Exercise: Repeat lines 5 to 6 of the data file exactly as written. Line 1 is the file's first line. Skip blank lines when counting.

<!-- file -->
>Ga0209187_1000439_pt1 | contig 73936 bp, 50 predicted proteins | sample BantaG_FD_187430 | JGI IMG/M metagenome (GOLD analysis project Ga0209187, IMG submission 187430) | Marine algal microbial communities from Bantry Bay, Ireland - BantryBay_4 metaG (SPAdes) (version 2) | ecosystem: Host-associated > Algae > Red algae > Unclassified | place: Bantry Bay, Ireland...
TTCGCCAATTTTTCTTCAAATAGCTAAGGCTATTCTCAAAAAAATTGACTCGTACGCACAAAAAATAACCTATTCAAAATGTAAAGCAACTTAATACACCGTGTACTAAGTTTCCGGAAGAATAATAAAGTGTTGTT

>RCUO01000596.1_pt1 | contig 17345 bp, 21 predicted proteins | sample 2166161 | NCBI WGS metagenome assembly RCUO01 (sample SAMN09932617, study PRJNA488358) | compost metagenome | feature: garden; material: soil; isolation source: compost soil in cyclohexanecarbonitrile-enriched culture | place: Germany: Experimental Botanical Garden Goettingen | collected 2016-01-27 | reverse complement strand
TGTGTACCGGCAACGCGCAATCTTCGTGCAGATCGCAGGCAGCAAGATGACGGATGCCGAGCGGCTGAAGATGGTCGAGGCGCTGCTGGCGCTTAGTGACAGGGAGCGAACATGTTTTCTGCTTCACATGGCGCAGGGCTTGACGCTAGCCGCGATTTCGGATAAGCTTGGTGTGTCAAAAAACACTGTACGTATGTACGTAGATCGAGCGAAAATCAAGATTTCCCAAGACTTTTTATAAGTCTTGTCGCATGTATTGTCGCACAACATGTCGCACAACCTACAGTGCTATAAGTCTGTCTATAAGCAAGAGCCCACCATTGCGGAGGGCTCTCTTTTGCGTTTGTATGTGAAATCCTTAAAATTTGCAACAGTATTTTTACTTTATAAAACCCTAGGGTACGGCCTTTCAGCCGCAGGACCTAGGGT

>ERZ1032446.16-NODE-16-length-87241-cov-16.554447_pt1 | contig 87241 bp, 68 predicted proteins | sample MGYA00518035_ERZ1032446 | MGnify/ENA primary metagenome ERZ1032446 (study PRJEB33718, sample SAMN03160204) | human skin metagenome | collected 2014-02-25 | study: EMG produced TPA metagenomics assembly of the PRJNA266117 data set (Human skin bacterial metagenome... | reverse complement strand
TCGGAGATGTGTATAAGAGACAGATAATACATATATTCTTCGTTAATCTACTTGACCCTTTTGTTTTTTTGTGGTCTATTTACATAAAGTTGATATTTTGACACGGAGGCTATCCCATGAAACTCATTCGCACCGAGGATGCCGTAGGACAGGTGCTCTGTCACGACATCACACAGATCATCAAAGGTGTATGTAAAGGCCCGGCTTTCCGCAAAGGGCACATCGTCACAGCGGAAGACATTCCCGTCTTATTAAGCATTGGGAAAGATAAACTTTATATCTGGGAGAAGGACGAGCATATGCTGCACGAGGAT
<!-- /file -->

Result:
>ERZ1032446.16-NODE-16-length-87241-cov-16.554447_pt1 | contig 87241 bp, 68 predicted proteins | sample MGYA00518035_ERZ1032446 | MGnify/ENA primary metagenome ERZ1032446 (study PRJEB33718, sample SAMN03160204) | human skin metagenome | collected 2014-02-25 | study: EMG produced TPA metagenomics assembly of the PRJNA266117 data set (Human skin bacterial metagenome... | reverse complement strand
TCGGAGATGTGTATAAGAGACAGATAATACATATATTCTTCGTTAATCTACTTGACCCTTTTGTTTTTTTGTGGTCTATTTACATAAAGTTGATATTTTGACACGGAGGCTATCCCATGAAACTCATTCGCACCGAGGATGCCGTAGGACAGGTGCTCTGTCACGACATCACACAGATCATCAAAGGTGTATGTAAAGGCCCGGCTTTCCGCAAAGGGCACATCGTCACAGCGGAAGACATTCCCGTCTTATTAAGCATTGGGAAAGATAAACTTTATATCTGGGAGAAGGACGAGCATATGCTGCACGAGGAT